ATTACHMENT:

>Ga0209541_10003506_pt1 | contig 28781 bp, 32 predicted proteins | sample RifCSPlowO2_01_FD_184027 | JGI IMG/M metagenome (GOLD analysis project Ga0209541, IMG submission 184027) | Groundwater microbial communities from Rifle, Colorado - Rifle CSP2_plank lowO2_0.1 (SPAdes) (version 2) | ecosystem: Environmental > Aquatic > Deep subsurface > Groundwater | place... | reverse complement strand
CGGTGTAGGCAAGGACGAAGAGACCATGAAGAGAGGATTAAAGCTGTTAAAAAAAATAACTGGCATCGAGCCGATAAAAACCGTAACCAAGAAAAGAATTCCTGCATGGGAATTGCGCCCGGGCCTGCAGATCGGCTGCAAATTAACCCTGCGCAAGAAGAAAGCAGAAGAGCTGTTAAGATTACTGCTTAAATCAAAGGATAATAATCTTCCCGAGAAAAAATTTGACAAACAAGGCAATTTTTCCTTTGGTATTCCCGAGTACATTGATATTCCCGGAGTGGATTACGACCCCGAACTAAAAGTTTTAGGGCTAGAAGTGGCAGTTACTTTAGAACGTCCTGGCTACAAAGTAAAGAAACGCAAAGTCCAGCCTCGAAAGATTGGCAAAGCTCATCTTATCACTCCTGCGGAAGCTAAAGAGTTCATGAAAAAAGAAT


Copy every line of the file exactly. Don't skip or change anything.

>Ga0209541_10003506_pt1 | contig 28781 bp, 32 predicted proteins | sample RifCSPlowO2_01_FD_184027 | JGI IMG/M metagenome (GOLD analysis project Ga0209541, IMG submission 184027) | Groundwater microbial communities from Rifle, Colorado - Rifle CSP2_plank lowO2_0.1 (SPAdes) (version 2) | ecosystem: Environmental > Aquatic > Deep subsurface > Groundwater | place... | reverse complement strand
CGGTGTAGGCAAGGACGAAGAGACCATGAAGAGAGGATTAAAGCTGTTAAAAAAAATAACTGGCATCGAGCCGATAAAAACCGTAACCAAGAAAAGAATTCCTGCATGGGAATTGCGCCCGGGCCTGCAGATCGGCTGCAAATTAACCCTGCGCAAGAAGAAAGCAGAAGAGCTGTTAAGATTACTGCTTAAATCAAAGGATAATAATCTTCCCGAGAAAAAATTTGACAAACAAGGCAATTTTTCCTTTGGTATTCCCGAGTACATTGATATTCCCGGAGTGGATTACGACCCCGAACTAAAAGTTTTAGGGCTAGAAGTGGCAGTTACTTTAGAACGTCCTGGCTACAAAGTAAAGAAACGCAAAGTCCAGCCTCGAAAGATTGGCAAAGCTCATCTTATCACTCCTGCGGAAGCTAAAGAGTTCATGAAAAAAGAAT